Sat 20 May 2006 15:40
We spent nine days in Bermuda,  it's quite an odd place, a bit like the Isle of Wight on a hot day but with a lot of American cruise ships.  Hamilton is the capital but yachts in transit come into St Georges habour a few miles east.  It's very British, there are Union Jacks flying and teapots and tartan for sale.  We are now 12 degrees north of the Caribbean and the big shock is the cold.  Although it's warm, even hot, during the day the nights are chilly and there's dew on the deck in the morning.  We had to search out our duvets and sleeping bags, stowed since November, I think we may have to find some socks for the night watches to  the Azores.  
Regina came in a few days before us and secured us a place at the sought after Captain Smokes marina.  It only takes about six boats and they all turned out to be a very friendly bunch.  Most of them were headed north to the New York area but there are many yachts nearby leaving for the Azores.   Bernie runs the marina, he arrives every morning on his scooter and tells us how much he loves Europeans, he himself is from Swedish stock so Regina were firm favourites.  Among the facilities Bernie provides is a barbecue, it's almost like having a kitchen !
From the left, Jonathan, Leon, Carolina, Jessica, Penny, Anna and Jack.    And by lucky conicidence this week, it was Leon and Eddie's birthdays.  Eddie decided to have an official birthday while Andy and Jack and Regina were still with us, so managed to stretch his celebrations from the..
..the 13th to...
...the 18th May.  
The party on the 13th began with a walk to a nearby beach, Tobacco Bay.   It's on the north side of Bermuda facing the reef which protects the island, the sea is quite still,  and the rocks amazing, like hard pumice eroded into columns.  Andy (once a geology student) explained that it's sands dunes that have become limestone, well I think that was he said...
However the problem with the beaches on Bermuda is the sea is too cold !!  
A bone chilling 23 degrees and not one of the children put their shoulders under, the adults didn't even paddle.
We then walked around the corner to St Catherine's Fort and back into St Georges.
This is the view coming back into town with Ordinance Island in centre and our marina behind.
Later that evening we gathered on Regina where Leon put on his birthday T-shirt.  This is a Southbound II joke, and not a reference to Leon's illicit passtimes, I'm sure he has none  !!
We drank champagne and ate at Cafe Gio, a great restaurant in St Georges.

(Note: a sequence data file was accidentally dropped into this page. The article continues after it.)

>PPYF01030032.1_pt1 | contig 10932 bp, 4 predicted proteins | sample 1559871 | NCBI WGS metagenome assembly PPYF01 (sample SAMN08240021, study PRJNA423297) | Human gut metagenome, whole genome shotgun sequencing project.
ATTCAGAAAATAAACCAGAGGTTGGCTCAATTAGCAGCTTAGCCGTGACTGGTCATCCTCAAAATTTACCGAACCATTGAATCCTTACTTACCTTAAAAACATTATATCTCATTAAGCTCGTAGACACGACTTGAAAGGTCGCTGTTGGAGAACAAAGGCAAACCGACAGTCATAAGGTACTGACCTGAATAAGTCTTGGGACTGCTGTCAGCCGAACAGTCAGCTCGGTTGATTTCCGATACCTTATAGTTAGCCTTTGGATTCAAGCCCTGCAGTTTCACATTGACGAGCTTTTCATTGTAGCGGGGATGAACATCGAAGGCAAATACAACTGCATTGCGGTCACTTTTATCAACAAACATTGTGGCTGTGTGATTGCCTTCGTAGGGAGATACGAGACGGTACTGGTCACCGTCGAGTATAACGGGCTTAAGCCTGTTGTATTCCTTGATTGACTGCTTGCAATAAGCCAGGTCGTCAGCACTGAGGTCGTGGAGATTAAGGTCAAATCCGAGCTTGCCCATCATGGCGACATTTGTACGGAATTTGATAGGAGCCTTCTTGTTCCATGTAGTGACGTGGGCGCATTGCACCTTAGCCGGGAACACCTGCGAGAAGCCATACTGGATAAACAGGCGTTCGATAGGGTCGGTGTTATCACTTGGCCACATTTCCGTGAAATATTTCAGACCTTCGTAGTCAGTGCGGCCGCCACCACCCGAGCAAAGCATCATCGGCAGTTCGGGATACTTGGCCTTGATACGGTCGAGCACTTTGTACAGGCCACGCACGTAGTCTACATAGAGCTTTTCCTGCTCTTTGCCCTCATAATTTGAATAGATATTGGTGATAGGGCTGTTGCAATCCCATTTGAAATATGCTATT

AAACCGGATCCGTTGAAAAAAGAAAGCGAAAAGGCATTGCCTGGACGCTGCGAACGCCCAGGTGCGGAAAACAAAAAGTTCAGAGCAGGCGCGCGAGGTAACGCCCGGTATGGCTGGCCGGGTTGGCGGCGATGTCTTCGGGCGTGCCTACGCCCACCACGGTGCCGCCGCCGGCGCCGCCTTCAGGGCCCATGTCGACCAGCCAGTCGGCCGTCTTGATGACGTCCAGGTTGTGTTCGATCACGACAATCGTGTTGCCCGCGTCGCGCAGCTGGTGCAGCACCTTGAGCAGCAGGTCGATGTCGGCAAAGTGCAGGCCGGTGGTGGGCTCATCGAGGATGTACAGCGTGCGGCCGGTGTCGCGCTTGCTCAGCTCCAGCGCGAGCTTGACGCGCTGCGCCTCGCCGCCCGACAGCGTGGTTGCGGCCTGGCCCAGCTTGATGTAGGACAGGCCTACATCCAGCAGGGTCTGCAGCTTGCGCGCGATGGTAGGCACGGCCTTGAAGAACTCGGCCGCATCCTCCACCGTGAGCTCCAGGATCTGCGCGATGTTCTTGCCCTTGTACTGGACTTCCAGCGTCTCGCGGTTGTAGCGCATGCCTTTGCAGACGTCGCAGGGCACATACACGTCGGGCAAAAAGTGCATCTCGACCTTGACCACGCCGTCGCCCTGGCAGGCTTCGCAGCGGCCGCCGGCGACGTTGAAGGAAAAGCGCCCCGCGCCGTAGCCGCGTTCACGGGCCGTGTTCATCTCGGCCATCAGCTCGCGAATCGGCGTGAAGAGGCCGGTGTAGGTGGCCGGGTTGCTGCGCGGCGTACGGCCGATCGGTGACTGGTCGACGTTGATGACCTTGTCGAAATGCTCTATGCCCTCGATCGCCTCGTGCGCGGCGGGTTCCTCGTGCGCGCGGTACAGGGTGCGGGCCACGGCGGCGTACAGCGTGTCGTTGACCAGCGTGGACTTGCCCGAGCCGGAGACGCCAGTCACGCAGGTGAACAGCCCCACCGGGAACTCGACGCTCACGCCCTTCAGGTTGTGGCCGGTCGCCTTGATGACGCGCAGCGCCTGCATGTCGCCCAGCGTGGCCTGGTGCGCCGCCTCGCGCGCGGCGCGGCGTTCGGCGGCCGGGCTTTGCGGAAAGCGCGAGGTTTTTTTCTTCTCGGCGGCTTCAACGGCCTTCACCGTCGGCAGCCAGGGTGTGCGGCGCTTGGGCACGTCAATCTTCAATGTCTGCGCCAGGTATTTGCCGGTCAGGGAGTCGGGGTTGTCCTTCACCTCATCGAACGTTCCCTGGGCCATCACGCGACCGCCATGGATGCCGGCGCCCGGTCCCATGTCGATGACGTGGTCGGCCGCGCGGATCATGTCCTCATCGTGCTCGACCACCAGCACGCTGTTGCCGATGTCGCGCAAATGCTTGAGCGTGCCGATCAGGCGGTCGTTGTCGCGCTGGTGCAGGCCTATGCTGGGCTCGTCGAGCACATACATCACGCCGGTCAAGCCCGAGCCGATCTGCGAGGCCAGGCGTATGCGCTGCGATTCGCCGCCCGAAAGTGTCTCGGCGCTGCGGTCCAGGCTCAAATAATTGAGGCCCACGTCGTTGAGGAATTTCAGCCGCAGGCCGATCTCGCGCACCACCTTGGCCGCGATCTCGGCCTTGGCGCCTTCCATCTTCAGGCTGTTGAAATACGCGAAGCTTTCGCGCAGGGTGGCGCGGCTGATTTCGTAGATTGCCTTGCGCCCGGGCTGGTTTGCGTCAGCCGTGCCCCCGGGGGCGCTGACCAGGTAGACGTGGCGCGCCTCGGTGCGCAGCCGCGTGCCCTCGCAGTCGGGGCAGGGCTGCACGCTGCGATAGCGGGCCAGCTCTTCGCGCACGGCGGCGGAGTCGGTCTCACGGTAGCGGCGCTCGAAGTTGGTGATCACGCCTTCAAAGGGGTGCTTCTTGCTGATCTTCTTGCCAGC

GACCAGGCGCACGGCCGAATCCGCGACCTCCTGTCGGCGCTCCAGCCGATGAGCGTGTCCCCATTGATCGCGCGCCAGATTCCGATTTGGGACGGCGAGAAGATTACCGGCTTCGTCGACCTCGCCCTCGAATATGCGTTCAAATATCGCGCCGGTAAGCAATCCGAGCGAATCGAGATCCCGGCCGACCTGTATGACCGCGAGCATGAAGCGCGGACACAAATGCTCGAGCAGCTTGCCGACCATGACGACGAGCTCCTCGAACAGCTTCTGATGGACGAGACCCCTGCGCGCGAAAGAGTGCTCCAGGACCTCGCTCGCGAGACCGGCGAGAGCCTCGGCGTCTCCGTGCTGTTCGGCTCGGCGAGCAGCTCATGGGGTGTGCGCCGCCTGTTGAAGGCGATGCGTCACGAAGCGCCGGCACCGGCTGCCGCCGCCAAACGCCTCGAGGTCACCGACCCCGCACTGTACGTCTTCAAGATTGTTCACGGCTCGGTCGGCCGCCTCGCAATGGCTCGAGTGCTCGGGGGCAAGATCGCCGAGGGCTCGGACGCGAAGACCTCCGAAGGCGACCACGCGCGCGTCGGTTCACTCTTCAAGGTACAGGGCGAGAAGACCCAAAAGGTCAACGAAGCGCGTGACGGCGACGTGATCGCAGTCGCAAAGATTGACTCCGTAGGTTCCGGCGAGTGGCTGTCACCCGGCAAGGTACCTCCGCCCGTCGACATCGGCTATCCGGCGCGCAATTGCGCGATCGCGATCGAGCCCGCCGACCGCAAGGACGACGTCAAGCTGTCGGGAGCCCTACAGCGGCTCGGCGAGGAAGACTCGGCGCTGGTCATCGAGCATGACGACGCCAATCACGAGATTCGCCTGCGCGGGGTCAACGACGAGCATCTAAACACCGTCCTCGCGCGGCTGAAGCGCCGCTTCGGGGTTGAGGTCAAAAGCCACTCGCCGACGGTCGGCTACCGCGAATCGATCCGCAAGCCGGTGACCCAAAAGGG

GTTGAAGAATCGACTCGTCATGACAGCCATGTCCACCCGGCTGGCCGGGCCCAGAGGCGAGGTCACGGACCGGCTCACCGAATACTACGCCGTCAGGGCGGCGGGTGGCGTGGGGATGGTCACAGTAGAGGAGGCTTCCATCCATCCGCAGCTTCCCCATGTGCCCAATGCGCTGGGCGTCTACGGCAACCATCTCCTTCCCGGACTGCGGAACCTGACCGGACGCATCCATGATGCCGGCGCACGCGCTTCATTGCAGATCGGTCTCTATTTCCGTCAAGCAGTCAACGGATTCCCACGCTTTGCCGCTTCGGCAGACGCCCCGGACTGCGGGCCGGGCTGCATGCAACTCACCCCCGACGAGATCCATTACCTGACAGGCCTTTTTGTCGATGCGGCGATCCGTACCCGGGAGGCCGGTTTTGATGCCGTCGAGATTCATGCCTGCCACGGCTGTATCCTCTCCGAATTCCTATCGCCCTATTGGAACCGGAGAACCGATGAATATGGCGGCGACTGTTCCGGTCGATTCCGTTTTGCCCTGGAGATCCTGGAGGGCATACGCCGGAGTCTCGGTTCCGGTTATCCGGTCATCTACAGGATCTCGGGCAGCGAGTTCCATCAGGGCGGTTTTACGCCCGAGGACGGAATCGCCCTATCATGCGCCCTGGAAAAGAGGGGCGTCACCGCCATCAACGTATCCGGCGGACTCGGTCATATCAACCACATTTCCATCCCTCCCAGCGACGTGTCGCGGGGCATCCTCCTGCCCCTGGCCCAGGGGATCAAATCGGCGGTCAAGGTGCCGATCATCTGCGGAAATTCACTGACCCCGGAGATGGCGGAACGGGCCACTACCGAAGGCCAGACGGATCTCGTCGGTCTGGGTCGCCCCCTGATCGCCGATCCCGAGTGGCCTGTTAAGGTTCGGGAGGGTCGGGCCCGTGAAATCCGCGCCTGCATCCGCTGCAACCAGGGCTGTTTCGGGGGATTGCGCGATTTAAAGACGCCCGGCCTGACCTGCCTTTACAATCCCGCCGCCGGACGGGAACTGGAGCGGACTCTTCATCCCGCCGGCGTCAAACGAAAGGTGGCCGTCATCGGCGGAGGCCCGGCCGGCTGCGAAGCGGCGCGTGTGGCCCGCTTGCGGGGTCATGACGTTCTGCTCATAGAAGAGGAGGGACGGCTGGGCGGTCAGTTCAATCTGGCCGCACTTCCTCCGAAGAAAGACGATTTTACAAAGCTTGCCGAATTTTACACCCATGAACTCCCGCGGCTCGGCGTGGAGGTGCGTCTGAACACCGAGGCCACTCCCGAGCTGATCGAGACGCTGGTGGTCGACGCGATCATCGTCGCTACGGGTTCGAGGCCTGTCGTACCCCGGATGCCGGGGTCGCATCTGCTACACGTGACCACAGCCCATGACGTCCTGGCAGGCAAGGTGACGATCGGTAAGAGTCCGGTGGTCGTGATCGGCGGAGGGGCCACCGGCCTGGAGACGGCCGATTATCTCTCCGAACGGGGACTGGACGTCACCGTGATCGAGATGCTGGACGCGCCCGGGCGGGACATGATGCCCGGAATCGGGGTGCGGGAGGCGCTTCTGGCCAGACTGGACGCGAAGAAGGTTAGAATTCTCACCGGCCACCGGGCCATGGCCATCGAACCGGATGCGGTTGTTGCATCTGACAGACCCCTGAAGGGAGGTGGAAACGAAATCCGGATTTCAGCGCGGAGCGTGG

Andy was determined to see the whole island before he and Jack went home, and the best way by far is on a hired scooter.  It was a great success and we all got ride around the town.
Still seeking more thrills Andy hired a jet ski.  Here he is with Jack on the back, with their guide and Anna close behind, as they zoom past Tamarisk.
On Andy and Jack's last day we took a ferry up to the West End of Bermuda to visit the Dockyard.  It's very similar to Nelson's Dockyard in Antigua but bigger and with cruise ships. 
After a little swimming and climbing, there was time for a sit down and an ice cream.
Tim had stayed behind to service the engine and try to get our soggy radar fixed, he managed the first but the radar needed more attention.  So the next day we motored back the Dockyard to get the work done.  The quickest way was right through the centre of the island along a wide inlet and out into the lagoon, here we are en route going through the swingbridge. 
We tide up at the marina in the Dockyard and by lunch time we had a working radar and we headed back to St Georges.  The weather was on the turn, a deep low was expected to cross Bermuda the next day with 50 mile an hour gusts forecast.  On advice from Bernie we tucked into the south west corner of the harbour and waited for the wind to come.   We had the kedge at the ready and took turns on anchor watch, fortunately in our sheltered position we rarely saw more than 30 knots. 
At 10 o'clock the next morning the cold front past over us, the rain was tremendous and the visibility almost zero.   But in true Bermudan fashion by the afternoon the sky
cleared, the wind dropped to nothing, the temperature soared and we were back at Captain Smokes
This is Anna and Eddie on the quayside with some Volcano Science homework.  It involved some vinegar and some bicarbonate of soda...a little shake...
....and we have our own pyroclastic event.   Great goggles Anna.
Another low pressure is coming this way next week so all the yachts are moving to get ahead of it.  We, along with friends onboard Aromatic, are leaving on Saturday 20th.  The ARC Europe fleet will follow in a few days time.  Most of the friends we've spent  the past year are at sea now, some have chosen to bite the bullet and head straight for the Azores from the Caribbean on a three weeks passage, others are on their way to Bermuda and we hope will be close behind us.
John Sprange - an old friend, who sails out of Bradwell - has joined us for the crossing to the Azores. John is an ex-merchant seaman, who used to crew Greenpeace boats. We'll be joined by his wife Penny and daughter Sparky in the Azores. This is us having brunch just before leaving Bermuda.